"The difference between guys on the inside and guys on the outside, they're not evil people. They just made a series of bad decisions."
According to inmate Bill Murphy, Pete Pedersen made a great decision nearly 30 years ago when he began volunteering with Amicus, an agency that helps offenders reshape their lives. Pete visits and writes to prisoners at three state institutions, some of them confined to their cells 23 hours a day. Murphy nominated Pete saying he has provided invaluable friendships to many inmates.
"I just can't give up on people." Pete says he has visited with more than 100 inmates. One of them hadn't had a visitor for eight years. He has also helped 14 inmates transition back into society. Yet he has never once felt threatened. He says the recidivism rate is lower for inmates helped by the Amicus program.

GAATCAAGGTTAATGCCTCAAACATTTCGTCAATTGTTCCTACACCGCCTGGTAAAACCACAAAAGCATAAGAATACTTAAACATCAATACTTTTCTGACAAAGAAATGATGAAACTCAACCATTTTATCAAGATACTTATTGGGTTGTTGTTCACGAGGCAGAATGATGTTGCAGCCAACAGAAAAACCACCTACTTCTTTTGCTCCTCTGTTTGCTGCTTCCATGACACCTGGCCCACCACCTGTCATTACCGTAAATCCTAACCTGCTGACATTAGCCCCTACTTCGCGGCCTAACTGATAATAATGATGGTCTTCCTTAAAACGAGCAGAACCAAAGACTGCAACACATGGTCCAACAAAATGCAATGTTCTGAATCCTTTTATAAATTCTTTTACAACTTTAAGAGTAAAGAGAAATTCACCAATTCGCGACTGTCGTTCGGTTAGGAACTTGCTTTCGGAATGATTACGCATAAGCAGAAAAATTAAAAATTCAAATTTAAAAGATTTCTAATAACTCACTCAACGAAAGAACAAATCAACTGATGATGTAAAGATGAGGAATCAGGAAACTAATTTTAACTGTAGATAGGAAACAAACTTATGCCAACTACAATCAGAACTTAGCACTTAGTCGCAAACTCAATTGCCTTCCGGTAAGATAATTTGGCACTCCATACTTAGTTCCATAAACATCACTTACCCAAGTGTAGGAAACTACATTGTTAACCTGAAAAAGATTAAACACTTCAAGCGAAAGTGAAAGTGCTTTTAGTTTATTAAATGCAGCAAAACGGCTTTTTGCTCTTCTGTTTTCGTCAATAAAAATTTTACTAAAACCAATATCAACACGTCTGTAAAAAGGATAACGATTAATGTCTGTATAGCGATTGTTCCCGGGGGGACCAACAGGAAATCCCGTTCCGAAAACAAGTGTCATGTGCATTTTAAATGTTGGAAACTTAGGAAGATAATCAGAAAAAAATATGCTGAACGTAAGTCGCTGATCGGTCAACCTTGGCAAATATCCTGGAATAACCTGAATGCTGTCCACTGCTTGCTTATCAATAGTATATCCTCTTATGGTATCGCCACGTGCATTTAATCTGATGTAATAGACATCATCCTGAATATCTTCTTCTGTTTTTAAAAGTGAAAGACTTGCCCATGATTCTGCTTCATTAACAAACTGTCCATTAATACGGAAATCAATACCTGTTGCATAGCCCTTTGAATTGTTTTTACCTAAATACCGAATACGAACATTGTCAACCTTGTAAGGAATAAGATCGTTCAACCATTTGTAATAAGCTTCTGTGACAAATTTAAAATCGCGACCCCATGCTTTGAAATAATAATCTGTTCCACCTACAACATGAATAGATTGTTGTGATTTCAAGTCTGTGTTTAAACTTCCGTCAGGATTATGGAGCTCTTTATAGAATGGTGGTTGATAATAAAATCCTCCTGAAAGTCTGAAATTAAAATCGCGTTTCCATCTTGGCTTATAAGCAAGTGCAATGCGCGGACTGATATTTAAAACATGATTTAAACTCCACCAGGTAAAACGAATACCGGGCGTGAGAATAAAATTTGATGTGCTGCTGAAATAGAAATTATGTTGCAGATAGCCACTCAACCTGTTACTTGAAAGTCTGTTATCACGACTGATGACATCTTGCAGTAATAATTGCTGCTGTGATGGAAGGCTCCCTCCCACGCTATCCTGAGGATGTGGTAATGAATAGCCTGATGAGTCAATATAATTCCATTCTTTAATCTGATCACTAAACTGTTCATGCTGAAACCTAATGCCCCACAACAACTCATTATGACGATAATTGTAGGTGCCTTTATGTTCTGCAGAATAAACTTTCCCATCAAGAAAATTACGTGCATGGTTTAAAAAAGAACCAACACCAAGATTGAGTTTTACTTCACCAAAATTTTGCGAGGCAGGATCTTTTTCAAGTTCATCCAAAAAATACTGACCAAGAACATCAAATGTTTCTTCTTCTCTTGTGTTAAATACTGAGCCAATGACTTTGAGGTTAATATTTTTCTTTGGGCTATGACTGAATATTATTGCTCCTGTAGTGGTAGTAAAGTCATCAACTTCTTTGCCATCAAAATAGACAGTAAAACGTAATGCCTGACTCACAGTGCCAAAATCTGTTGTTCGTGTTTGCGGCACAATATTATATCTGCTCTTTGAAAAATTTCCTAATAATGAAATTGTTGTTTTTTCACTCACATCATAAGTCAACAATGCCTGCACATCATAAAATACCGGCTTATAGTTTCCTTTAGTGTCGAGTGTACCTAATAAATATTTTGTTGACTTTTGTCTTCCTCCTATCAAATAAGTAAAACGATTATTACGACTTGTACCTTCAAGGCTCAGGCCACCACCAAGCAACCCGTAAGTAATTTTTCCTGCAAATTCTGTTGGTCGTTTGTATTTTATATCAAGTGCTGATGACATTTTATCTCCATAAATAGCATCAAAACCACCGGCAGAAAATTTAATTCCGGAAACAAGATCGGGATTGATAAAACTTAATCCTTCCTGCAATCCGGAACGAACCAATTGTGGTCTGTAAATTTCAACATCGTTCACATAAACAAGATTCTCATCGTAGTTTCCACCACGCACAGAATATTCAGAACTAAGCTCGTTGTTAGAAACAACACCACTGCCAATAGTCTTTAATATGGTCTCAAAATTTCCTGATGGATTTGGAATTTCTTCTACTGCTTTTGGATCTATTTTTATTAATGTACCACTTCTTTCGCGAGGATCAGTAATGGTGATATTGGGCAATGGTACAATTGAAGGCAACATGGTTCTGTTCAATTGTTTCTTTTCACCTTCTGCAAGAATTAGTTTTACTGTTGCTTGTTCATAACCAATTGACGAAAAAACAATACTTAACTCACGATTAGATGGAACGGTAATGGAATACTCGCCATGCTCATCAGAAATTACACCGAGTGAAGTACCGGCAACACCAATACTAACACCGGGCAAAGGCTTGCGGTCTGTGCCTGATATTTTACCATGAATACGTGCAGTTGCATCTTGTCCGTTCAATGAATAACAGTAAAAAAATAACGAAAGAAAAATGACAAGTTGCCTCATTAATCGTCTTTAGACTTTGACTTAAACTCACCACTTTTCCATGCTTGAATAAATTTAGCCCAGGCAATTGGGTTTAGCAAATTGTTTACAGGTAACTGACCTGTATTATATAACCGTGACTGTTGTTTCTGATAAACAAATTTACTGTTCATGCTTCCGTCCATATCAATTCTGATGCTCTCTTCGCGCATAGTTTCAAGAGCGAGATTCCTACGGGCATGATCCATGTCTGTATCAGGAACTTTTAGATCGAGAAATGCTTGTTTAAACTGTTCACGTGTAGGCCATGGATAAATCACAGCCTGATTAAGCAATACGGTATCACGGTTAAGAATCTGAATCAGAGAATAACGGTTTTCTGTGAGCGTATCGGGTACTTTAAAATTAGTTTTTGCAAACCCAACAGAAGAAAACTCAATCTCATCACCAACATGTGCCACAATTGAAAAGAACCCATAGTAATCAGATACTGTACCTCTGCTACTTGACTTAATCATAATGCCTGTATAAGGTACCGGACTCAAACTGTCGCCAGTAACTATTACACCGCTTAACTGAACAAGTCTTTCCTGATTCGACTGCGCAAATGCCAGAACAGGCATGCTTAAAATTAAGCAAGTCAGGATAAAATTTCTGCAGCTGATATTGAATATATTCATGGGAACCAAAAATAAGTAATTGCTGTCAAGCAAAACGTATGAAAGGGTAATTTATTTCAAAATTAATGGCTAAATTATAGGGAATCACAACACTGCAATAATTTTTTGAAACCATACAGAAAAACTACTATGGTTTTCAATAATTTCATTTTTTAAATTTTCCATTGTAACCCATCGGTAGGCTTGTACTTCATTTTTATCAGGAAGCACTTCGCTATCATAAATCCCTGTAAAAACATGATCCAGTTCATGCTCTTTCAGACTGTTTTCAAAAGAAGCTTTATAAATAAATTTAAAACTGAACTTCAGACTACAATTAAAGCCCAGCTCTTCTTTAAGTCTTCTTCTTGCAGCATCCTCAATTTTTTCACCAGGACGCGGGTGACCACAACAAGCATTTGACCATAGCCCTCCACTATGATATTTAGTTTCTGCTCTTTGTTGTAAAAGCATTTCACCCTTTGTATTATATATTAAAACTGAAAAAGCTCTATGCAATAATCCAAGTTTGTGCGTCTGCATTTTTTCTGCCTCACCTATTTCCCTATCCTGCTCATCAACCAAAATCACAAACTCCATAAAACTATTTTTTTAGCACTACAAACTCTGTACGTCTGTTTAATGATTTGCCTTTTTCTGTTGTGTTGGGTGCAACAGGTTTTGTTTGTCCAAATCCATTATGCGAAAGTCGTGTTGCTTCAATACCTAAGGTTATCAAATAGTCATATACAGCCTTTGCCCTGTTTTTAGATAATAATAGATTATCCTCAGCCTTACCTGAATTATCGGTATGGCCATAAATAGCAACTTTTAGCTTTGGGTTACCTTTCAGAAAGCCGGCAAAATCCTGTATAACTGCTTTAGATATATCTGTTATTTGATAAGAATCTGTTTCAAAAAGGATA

A grandfather and retired market manager from 3M, Pete fills the rest of his time fishing, reading, woodworking and gardening. He also helps with mediation for the Washington County victim-offender program.
"I have a faith in humanity that says people deserve a second chance… maybe a third chance… maybe a fourth chance."
Designated Charity: $1100 to Amicus